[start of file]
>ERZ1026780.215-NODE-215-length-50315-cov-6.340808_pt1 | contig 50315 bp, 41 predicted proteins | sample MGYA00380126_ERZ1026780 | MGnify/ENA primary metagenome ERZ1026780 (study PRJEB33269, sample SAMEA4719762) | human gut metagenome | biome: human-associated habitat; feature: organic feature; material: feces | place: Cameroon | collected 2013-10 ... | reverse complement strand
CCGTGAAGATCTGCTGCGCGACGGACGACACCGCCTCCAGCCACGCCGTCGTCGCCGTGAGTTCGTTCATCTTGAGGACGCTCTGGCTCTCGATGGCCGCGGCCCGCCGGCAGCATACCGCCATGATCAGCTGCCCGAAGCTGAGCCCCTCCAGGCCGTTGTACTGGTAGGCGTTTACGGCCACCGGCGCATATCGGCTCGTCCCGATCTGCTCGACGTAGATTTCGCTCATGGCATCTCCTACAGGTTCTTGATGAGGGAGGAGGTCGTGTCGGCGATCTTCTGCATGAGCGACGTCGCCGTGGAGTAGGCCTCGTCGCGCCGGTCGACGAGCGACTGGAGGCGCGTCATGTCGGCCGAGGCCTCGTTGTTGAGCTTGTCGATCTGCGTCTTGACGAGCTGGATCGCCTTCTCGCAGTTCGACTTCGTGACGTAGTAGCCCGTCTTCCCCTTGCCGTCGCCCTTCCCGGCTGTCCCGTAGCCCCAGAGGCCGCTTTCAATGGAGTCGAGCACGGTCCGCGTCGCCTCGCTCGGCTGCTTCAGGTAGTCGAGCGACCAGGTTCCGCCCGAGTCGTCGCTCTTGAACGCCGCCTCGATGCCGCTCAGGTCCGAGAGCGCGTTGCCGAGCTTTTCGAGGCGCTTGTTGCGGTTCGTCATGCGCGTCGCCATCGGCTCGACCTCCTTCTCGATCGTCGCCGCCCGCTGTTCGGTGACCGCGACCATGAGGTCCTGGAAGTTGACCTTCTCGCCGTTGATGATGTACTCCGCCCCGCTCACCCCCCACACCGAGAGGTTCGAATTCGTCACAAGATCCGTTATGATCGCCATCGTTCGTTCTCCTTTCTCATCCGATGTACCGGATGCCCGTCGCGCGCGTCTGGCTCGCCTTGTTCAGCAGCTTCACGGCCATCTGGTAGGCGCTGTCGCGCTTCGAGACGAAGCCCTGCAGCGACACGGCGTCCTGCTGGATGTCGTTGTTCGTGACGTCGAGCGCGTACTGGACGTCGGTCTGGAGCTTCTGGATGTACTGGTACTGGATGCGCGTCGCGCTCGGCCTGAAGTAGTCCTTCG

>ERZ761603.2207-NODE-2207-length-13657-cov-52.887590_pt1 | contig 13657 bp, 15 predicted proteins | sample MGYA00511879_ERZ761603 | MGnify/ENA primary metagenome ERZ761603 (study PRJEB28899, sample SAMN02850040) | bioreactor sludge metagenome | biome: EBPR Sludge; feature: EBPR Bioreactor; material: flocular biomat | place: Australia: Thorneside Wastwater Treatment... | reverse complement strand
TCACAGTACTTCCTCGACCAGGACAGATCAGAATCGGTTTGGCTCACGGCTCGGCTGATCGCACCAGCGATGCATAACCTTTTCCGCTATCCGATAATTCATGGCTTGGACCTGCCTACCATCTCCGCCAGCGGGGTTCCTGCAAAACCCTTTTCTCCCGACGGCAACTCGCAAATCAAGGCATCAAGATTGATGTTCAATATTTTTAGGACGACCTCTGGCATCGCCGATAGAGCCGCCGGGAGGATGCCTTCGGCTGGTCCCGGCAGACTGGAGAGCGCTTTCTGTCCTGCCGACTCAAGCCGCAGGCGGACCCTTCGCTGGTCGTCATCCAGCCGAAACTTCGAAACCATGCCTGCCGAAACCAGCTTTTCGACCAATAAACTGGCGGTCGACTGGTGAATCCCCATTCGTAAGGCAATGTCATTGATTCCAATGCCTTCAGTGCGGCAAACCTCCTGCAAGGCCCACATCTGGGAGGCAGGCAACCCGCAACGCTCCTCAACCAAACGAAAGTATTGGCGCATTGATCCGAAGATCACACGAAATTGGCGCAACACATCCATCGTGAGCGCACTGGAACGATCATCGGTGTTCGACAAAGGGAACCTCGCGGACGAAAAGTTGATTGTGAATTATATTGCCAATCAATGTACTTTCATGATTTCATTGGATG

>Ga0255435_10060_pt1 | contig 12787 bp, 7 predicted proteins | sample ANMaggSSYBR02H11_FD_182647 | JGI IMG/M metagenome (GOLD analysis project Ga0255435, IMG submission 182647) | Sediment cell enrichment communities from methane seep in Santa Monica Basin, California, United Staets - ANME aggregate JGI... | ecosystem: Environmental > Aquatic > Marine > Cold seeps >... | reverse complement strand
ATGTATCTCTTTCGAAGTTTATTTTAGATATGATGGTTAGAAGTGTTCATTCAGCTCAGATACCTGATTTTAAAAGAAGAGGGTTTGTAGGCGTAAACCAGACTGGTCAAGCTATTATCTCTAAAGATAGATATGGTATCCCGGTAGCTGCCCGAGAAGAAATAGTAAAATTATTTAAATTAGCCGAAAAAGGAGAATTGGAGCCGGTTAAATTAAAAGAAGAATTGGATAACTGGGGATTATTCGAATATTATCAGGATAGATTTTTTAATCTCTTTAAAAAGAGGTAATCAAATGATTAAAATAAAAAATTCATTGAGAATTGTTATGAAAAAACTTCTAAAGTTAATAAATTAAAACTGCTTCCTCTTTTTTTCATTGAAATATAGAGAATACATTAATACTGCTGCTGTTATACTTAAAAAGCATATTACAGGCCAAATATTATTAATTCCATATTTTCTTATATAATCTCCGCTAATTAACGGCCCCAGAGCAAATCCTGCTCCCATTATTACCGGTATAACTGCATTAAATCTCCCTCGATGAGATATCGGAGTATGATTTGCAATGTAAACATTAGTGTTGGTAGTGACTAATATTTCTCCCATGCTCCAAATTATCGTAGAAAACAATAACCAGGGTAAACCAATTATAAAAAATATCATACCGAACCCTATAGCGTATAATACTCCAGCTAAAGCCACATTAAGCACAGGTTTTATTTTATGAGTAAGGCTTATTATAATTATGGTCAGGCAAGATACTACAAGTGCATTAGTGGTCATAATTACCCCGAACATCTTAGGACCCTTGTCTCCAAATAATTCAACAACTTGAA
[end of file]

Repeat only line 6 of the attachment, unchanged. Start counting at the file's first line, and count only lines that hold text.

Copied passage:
ATGTATCTCTTTCGAAGTTTATTTTAGATATGATGGTTAGAAGTGTTCATTCAGCTCAGATACCTGATTTTAAAAGAAGAGGGTTTGTAGGCGTAAACCAGACTGGTCAAGCTATTATCTCTAAAGATAGATATGGTATCCCGGTAGCTGCCCGAGAAGAAATAGTAAAATTATTTAAATTAGCCGAAAAAGGAGAATTGGAGCCGGTTAAATTAAAAGAAGAATTGGATAACTGGGGATTATTCGAATATTATCAGGATAGATTTTTTAATCTCTTTAAAAAGAGGTAATCAAATGATTAAAATAAAAAATTCATTGAGAATTGTTATGAAAAAACTTCTAAAGTTAATAAATTAAAACTGCTTCCTCTTTTTTTCATTGAAATATAGAGAATACATTAATACTGCTGCTGTTATACTTAAAAAGCATATTACAGGCCAAATATTATTAATTCCATATTTTCTTATATAATCTCCGCTAATTAACGGCCCCAGAGCAAATCCTGCTCCCATTATTACCGGTATAACTGCATTAAATCTCCCTCGATGAGATATCGGAGTATGATTTGCAATGTAAACATTAGTGTTGGTAGTGACTAATATTTCTCCCATGCTCCAAATTATCGTAGAAAACAATAACCAGGGTAAACCAATTATAAAAAATATCATACCGAACCCTATAGCGTATAATACTCCAGCTAAAGCCACATTAAGCACAGGTTTTATTTTATGAGTAAGGCTTATTATAATTATGGTCAGGCAAGATACTACAAGTGCATTAGTGGTCATAATTACCCCGAACATCTTAGGACCCTTGTCTCCAAATAATTCAACAACTTGAA